Teamsters gearing up for possible strike against IDOT

Union rallies in Schaumburg, Ottawa, protesting pay levels, loss of benefits

About 50 members of the Teamsters Union picketed Wednesday, Jan. 31, 2024, outside the Illinois Department of Transportation office in Ottawa. The union is negotiating with the state for higher wages and benefits.

SPRINGFIELD — Teamsters, who have gone without a contract for 7 months and are angered by the course of negotiations, are preparing to vote on whether to vote to authorize a strike, said JP Fyans, president of Teamsters Local 916.

In the meantime, rallies are being organized in the state’s nine Illinois Department of Transportation districts, starting with one organized by union locals 330, 700, 916 and the union umbrella organization, Joint Council 25, that ran from 6:30 a.m. to 9 a.m. Wednesday in the District 1 office at 201 W. Center Court in Schaumburg.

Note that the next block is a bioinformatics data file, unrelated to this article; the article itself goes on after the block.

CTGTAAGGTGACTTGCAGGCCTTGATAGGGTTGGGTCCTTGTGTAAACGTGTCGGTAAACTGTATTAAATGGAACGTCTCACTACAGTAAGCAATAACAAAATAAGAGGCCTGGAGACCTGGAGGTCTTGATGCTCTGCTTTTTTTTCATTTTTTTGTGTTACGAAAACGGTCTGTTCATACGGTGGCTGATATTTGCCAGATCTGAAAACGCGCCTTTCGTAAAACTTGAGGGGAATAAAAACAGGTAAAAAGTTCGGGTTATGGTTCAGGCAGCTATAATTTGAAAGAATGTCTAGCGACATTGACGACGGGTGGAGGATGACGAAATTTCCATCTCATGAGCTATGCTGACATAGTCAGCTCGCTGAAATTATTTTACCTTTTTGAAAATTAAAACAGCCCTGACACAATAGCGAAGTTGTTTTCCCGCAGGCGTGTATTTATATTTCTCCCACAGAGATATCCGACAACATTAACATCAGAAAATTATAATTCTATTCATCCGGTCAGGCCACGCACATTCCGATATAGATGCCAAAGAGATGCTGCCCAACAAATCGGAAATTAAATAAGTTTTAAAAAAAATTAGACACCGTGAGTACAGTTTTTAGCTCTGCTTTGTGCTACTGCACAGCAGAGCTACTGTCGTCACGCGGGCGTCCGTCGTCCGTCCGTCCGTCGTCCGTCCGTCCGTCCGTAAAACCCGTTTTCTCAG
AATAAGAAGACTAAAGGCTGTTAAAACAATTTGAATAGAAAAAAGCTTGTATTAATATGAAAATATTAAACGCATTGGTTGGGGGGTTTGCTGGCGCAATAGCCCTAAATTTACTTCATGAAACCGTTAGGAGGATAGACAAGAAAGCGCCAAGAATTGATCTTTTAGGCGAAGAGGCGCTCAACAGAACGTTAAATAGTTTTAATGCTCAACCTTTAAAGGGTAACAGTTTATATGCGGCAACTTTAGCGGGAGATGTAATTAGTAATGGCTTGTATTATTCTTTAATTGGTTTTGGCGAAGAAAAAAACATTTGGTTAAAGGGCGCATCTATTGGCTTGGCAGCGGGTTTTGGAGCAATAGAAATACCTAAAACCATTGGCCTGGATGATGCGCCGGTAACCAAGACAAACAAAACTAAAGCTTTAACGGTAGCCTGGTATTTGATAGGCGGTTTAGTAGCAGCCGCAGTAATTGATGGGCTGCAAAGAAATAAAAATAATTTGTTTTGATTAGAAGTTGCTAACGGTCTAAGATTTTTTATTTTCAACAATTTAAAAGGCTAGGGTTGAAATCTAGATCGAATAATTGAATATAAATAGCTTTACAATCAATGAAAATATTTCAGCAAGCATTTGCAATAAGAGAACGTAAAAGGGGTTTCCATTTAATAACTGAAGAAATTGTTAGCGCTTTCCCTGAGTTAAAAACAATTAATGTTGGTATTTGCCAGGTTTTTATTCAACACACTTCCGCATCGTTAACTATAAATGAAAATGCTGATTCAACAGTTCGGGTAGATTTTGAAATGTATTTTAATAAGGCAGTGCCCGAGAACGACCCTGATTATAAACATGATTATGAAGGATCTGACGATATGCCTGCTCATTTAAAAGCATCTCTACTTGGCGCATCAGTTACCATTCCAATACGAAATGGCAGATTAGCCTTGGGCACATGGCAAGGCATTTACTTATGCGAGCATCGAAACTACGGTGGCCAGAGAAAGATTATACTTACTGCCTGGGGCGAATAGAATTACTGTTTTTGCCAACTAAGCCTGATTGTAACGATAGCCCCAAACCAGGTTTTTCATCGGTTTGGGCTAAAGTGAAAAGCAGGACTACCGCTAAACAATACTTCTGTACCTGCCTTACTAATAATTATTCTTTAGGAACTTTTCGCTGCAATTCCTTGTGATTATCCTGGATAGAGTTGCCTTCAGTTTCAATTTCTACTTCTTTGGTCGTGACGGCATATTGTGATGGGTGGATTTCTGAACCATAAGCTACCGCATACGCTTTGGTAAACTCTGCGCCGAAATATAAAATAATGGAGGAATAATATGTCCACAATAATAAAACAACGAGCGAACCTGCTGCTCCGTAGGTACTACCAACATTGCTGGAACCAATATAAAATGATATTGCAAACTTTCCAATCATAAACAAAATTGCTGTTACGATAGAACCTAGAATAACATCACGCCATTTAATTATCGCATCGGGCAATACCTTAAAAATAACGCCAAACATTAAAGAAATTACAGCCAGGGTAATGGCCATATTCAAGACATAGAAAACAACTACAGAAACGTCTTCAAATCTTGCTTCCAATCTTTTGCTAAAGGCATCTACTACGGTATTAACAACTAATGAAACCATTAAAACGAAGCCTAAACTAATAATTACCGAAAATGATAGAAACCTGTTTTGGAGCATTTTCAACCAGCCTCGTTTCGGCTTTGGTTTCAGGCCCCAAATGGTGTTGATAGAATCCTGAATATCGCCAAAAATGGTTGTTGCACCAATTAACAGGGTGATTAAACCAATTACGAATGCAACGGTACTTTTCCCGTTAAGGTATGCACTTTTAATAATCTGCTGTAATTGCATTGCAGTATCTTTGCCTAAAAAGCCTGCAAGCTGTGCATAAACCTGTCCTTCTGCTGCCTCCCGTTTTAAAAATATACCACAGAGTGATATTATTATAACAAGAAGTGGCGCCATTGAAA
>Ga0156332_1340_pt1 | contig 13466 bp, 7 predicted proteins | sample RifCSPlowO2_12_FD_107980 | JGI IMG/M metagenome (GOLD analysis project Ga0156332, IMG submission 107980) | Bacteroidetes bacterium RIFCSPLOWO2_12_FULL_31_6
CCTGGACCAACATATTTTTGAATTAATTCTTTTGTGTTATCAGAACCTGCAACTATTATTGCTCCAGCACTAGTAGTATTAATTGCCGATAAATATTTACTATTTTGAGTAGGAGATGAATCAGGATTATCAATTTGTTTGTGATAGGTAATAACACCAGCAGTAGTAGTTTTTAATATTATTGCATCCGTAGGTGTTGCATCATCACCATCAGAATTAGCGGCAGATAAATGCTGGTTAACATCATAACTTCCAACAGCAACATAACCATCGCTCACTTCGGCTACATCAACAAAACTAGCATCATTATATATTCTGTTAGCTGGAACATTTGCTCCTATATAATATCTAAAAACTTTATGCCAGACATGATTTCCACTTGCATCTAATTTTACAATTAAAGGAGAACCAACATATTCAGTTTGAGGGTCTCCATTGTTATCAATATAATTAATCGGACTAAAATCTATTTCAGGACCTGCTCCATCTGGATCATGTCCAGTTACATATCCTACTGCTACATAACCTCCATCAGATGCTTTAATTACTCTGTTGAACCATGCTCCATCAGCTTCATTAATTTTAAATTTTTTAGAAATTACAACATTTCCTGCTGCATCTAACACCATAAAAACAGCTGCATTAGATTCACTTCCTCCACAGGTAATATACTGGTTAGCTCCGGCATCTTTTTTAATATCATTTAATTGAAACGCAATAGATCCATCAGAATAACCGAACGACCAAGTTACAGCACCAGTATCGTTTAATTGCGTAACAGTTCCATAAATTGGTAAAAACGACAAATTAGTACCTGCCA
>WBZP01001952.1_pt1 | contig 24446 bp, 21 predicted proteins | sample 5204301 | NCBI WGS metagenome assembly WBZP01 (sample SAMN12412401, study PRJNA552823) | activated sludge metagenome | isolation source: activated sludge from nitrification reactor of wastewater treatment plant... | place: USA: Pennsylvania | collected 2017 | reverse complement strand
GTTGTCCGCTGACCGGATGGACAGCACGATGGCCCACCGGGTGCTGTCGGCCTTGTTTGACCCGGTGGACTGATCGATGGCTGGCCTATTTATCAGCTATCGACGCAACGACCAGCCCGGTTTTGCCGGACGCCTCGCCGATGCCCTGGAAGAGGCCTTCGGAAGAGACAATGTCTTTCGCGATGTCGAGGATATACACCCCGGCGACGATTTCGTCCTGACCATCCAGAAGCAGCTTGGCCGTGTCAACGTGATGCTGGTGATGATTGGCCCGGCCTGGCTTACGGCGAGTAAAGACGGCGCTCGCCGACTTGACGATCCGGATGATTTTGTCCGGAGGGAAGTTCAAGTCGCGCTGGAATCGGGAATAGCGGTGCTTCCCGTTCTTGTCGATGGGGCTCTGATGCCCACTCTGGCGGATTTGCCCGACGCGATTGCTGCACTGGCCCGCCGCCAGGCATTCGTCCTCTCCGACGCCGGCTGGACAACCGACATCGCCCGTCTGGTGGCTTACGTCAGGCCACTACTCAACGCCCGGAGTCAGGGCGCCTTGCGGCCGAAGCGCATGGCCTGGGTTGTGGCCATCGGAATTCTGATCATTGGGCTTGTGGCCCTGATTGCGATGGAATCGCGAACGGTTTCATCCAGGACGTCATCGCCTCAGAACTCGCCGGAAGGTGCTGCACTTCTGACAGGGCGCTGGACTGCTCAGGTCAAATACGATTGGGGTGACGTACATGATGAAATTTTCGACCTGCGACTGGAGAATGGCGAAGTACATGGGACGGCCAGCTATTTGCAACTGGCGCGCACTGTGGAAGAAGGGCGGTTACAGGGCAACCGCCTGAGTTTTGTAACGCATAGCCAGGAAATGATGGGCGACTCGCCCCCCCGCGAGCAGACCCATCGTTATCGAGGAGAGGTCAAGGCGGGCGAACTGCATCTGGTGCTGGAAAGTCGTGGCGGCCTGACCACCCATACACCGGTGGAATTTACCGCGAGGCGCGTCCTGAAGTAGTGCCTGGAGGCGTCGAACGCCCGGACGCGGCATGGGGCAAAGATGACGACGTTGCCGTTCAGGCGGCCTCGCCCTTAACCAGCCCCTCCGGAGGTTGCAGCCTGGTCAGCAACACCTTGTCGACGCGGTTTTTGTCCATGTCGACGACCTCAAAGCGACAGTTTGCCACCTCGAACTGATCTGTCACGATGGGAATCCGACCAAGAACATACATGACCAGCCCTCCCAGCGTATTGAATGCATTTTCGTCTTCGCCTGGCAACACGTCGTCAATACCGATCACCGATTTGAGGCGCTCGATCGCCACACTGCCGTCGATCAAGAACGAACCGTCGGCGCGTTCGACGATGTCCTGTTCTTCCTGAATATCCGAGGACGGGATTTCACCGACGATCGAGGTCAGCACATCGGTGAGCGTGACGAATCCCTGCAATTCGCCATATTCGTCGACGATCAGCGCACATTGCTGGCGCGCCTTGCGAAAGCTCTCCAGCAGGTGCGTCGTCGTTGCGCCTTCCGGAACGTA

About 50 Local 916 members at the District 3 office in Ottawa also organized their own picket line during the Wednesday lunch hour.

There are nine IDOT districts statewide, including District 2, which is based in Dixon. More rallies will be held, Fyans said.

Teamsters have been working without a contract since it expired on June 30, and there have been at least 20 bargaining sessions, with no proposal on the table and no concessions from the state, he said.

“Mediators have been brought in, and we are following the process,” Fyans said, but “a vote to authorize a vote to strike is in the works.”